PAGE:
Bottom line: Innovative and challenging visual/memory game for one or two players that completely avoids the "matching pairs" cliche. Definitely worth a look.
iPhone edition, FREE for September 21st only.
Professor Kim: What's missing here? is the second app from German developer, appp media. In this game, the professor (who I believe is the pink individual in the picture above) has taken a submersible and gone deep-sea diving, on the look-out for various ocean creatures. Your child's job is to compare the objects on the screen to the ones floating in the water. There is one more object on the screen than there is in the water and the child has to find the object that's missing from their view of the ocean. If they tap the correct object then they get a golden fish but an incorrect answer gives them only fish bones.
On level one there are three items in the water and four on the screen. Five correct answers unlocks the next level and the number of objects increases with each level until eventually, on level 6, the animals and objects are shown in silhouette, which adds an extra layer of difficulty. The game is organized the same way in two-player mode but in this mode the two players racing each other. The player who finds the missing object first wins the golden fish for that round.
Gameplay is simple and intuitive and I liked that it was straightforward enough to appeal to younger children but sufficiently challenging that older kids would not find it boring. I think this would be a great game for siblings of different ages to play together. The illustrations are warm and colorful but not so cutesy that the game could only appeal to preschoolers. I loved the music - found myself humming and bopping along to it after I had finished playing the game. Both it and the sound effects can be easily turned off on the home screen however, if you are using the game in a therapy or school setting.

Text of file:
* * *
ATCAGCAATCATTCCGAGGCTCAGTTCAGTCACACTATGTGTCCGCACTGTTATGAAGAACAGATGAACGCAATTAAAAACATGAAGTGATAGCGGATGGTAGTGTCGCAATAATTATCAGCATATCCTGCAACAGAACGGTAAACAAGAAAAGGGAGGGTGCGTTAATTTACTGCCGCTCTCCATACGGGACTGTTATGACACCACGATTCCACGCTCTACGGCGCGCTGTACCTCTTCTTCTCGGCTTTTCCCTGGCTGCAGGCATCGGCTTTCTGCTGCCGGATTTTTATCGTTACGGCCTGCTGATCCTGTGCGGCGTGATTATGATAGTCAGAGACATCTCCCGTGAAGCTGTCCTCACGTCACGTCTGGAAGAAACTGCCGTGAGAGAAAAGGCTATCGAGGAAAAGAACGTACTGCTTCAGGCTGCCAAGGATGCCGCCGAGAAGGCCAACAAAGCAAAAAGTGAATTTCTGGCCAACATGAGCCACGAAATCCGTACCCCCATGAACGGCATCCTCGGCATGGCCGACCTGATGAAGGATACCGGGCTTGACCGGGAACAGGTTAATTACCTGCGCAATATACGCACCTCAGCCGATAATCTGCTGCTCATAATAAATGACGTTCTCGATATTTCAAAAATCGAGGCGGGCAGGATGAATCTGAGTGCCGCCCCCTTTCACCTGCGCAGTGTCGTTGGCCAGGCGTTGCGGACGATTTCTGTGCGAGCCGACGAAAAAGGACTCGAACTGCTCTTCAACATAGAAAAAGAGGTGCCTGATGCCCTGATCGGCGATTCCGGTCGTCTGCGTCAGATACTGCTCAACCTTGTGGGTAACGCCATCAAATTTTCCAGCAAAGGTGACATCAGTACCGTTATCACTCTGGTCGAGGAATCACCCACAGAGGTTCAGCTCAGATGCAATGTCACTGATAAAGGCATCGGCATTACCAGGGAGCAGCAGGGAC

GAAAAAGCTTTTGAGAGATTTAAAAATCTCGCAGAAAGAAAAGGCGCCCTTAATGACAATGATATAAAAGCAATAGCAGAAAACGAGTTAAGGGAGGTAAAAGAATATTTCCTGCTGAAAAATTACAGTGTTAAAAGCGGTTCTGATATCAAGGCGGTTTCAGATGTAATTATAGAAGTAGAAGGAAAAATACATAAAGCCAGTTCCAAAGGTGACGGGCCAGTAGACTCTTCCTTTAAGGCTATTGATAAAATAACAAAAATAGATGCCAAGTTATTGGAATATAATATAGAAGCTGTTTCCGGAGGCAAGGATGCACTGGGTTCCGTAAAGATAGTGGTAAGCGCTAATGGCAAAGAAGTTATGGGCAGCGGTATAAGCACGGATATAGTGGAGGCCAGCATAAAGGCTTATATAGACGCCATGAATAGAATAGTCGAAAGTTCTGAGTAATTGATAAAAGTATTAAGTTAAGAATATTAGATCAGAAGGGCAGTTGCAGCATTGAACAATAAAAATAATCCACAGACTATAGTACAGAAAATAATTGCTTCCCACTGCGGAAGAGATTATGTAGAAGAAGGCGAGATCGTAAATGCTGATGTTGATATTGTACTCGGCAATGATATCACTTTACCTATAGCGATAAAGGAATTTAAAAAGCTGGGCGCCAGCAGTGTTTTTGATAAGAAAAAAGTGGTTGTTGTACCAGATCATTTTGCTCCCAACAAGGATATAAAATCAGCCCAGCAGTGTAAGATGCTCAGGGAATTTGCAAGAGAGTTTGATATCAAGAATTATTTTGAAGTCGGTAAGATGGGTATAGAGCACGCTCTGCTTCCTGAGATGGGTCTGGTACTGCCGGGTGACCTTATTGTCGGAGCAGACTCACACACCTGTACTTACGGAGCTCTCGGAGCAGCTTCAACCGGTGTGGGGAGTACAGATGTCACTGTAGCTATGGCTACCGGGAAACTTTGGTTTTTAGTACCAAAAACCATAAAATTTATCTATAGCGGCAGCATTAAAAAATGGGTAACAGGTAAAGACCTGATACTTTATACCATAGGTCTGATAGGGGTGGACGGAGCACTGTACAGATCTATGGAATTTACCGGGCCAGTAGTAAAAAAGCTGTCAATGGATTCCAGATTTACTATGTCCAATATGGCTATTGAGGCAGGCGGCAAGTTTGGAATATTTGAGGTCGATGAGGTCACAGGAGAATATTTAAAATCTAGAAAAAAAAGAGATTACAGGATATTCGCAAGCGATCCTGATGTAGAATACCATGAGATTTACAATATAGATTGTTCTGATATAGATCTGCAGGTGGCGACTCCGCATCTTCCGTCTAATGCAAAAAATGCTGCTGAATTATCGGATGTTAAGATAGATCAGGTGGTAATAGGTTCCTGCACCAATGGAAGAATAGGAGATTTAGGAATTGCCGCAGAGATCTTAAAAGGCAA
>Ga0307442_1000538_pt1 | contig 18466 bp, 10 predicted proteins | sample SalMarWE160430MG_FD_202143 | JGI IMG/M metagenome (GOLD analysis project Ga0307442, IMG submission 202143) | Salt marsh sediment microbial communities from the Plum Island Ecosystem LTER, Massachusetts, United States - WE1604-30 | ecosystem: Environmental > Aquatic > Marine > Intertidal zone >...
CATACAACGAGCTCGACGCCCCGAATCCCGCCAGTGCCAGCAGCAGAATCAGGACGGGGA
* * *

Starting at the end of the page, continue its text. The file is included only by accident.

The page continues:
There are a few items I would love to see appp media consider for future updates:
- Right at the beginning, it's not obvious what to do. Some kind of visual cue or on-screen instructions just so the child knows what is required of them would be helpful.
- The ability to use the game in landscape mode when one-player is playing on an iPad would be wonderful. I know it's a small thing but my son really hates to use the iPad in portrait mode, it just stresses the heck out of him. I couldn't even get him to try this game.
- There's a little red thermometer on the left hand side of the screen which runs down the time. Running out of time seemed to have no effect however - unless it impacts the number of points awarded? As it's not obvious how points are calculated, I can't be sure.
- I'd like to see something extra added in the way of positive reinforcement. Something like a 'congratulations!' and cheering might be sufficient for successfully completing a game and unlocking the next level but there's lots of opportunities for creativity here - enabling the child to shoot bubbles at the creatures and objects, for example.
- I like that the game is wordless - it makes it accessible to children regardless of age and reading ability. However it would be nice if there were an option for the objects to be named and labelled when tapped - this would add an additional layer of skill development for younger children.
At $1.99 this app is well worth considering for parents who want a game to play with their children or are looking for something that siblings can play together. If you're looking for an app that works on the development of memory and logic skills, this one is a refreshing change from most other matching apps.
This review was written by Deanne Shoyer who wishes that getting older didn't mean asking herself more frequently..."What's missing here?" smartappsforkids.com was paid a priority-review fee to complete this review.